Testable Hypothesis Explanation and Examples

Understanding Testability

A testable hypothesis is the starting point of an experiment.
A testable hypothesis is the starting point of an experiment. Amanda Rohde, Getty Images

A testable hypothesis is a form of a hypothesis that can either be supported or else falsified from data or experience. It's the type of hypothesis you want to state in order to conceive and perform an experiment using the scientific method.

Requirements of a Testable Hypothesis

In order to be considered testable, two criteria must be met:

1) A counter-example of the hypothesis must be possible. In other words, it must be falsifiable.

2) It must be possible to observe whether the hypothesis is true or false. In other words, you should be able to design an experiment to test the hypothesis.

Additionally, you need to be able to reproduce the results.

Examples of a Testable Hypothesis

Students who attend class have higher grades than students who skip class.

People exposed to high levels of ultraviolet light have a higher incidence of cancer than the norm.

If you put people in a dark room, then they will be unable to tell when an infrared light turns on.

Examples of a Hypothesis Not Written in a Testable Form

It doesn't matter whether or not you skip class.

Ultraviolet light could cause cancer.

I can't see infrared light.

How To Propose a Testable Hypothesis

So, now that you know what a testable hypothesis is, here are tips for proposing one.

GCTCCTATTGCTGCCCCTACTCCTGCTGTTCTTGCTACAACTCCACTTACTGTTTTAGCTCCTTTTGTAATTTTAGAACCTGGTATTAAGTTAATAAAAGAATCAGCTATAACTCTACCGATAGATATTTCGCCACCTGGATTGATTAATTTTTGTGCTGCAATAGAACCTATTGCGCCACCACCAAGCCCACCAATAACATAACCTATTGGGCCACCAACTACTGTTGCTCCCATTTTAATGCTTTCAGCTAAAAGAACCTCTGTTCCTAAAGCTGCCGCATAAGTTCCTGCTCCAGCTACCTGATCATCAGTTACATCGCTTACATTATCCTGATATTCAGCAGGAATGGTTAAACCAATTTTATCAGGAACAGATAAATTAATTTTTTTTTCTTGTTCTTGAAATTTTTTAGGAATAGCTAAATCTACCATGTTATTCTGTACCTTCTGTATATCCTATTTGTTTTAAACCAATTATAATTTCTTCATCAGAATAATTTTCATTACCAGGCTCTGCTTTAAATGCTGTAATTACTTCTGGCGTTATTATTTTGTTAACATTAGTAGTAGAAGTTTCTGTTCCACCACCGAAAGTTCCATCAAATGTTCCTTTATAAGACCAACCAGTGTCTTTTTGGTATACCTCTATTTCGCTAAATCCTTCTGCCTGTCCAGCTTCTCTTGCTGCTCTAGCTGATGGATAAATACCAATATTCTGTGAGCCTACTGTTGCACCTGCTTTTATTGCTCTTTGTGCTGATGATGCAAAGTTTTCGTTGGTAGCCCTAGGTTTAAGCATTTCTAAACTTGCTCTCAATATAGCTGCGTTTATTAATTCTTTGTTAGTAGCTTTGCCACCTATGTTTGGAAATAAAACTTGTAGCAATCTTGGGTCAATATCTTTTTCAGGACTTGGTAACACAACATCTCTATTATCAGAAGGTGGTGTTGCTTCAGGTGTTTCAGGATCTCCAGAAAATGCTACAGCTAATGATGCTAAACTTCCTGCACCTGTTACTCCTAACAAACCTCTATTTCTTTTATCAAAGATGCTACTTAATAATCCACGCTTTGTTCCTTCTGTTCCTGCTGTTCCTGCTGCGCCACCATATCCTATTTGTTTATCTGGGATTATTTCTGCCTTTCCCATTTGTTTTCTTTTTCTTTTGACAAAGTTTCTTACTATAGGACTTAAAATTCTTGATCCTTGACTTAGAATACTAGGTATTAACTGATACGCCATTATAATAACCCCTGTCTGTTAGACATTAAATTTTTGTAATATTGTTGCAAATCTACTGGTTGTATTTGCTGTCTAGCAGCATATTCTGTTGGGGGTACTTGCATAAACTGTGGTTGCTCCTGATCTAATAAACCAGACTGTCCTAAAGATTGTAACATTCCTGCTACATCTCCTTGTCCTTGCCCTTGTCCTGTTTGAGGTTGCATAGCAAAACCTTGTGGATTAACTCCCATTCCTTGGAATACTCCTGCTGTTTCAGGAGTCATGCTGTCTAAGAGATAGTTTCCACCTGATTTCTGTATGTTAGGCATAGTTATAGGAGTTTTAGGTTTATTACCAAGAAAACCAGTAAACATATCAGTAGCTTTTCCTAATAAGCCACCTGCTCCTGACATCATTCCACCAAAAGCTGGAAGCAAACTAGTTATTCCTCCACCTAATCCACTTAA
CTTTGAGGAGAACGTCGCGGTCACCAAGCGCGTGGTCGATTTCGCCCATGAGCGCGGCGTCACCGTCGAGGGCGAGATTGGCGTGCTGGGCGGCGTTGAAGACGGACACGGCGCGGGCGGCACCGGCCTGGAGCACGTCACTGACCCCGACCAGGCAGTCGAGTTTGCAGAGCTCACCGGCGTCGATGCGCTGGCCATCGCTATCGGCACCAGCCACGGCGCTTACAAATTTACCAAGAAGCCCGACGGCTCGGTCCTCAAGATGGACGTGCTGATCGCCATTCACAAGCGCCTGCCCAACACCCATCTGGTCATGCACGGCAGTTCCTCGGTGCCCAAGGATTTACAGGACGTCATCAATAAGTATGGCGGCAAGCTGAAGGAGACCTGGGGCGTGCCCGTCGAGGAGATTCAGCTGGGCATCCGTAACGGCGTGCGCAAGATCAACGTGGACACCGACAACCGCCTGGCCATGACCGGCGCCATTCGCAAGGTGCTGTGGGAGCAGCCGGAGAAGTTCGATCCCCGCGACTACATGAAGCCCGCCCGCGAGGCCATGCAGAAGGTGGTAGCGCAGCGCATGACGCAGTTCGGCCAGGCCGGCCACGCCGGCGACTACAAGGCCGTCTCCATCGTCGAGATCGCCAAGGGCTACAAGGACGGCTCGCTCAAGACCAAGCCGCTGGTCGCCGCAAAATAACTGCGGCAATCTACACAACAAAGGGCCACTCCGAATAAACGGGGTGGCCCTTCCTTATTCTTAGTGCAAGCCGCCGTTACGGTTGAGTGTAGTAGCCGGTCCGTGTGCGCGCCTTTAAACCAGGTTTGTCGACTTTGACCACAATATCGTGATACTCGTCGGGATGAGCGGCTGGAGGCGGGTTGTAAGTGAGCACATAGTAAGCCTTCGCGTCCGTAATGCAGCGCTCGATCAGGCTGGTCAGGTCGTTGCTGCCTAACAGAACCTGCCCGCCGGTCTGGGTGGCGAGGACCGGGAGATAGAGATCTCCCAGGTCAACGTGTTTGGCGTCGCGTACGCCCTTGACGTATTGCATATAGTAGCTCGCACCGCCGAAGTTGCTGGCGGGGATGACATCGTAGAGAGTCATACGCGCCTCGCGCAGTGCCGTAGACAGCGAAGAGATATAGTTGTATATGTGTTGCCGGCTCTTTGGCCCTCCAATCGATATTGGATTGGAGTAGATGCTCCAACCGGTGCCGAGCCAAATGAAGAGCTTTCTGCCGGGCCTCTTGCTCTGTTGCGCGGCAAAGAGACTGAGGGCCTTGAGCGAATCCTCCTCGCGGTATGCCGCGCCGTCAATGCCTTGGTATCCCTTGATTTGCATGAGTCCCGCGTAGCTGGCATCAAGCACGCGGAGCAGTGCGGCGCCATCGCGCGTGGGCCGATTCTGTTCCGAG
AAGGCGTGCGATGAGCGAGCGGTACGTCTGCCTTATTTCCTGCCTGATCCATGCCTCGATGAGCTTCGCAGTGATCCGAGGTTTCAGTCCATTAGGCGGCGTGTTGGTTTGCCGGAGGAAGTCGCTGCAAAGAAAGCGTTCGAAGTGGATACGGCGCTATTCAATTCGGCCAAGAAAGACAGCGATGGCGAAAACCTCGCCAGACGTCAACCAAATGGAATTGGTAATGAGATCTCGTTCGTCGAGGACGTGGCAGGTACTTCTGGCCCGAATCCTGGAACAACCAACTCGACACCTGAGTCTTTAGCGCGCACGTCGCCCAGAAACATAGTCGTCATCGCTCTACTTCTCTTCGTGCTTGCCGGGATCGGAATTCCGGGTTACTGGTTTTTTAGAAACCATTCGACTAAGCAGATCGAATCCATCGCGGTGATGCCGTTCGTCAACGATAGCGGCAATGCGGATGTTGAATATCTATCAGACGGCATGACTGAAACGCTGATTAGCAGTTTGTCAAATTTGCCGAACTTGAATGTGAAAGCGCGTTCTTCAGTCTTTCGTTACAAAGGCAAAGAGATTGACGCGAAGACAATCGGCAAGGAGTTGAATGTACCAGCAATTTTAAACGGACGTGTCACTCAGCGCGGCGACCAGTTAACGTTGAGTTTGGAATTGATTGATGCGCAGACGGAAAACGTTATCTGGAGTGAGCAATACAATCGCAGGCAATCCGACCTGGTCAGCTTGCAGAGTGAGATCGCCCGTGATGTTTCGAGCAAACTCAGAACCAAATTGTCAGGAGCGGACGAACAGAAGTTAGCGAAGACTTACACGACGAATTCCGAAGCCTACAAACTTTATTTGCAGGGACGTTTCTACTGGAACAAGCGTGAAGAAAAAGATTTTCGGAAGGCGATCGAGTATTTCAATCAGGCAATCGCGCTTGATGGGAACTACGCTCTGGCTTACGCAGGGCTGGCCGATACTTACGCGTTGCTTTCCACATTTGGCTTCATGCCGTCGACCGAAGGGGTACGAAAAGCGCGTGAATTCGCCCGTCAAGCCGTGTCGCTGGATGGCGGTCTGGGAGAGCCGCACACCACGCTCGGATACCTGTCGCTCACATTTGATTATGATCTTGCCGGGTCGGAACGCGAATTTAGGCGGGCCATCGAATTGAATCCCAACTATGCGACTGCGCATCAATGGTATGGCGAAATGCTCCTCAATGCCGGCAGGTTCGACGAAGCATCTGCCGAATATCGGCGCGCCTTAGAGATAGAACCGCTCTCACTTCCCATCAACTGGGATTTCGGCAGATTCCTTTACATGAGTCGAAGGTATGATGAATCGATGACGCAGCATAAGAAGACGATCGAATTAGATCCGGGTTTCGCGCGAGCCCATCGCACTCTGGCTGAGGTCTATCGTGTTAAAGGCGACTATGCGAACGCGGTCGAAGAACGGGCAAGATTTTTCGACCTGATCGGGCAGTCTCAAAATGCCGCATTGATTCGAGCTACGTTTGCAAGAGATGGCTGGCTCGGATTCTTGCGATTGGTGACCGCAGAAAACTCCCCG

• Try to write the hypothesis as an if-then statement. If you take an action, then a certain outcome is expected.
  • Identify the independent and dependent variable in the hypothesis. The independent variable is what you are controlling or changing. You measure the effect this has on the dependent variable.
  • Write the hypothesis in such a way that you can prove or disprove it. For example, a person has skin cancer, you can't prove they got it from being out in the sun. However, you can demonstrate a relationship between exposure to ultraviolet light and increased risk of skin cancer.
  • Make sure you are proposing a hypothesis you can test with reproducible results. If your face breaks out, you can't prove it was caused by the french fries you had for dinner last night. However, you can measure whether or not eating french fries is associated with breaking out. It's a matter of gathering enough data to be able to reproduce results and draw a conclusion.
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Helmenstine, Anne Marie, Ph.D. "Testable Hypothesis Explanation and Examples." ThoughtCo, Mar. 6, 2017, thoughtco.com/testable-hypothesis-explanation-and-examples-609100. Helmenstine, Anne Marie, Ph.D. (2017, March 6). Testable Hypothesis Explanation and Examples. Retrieved from https://www.thoughtco.com/testable-hypothesis-explanation-and-examples-609100 Helmenstine, Anne Marie, Ph.D. "Testable Hypothesis Explanation and Examples." ThoughtCo. https://www.thoughtco.com/testable-hypothesis-explanation-and-examples-609100 (accessed November 20, 2017).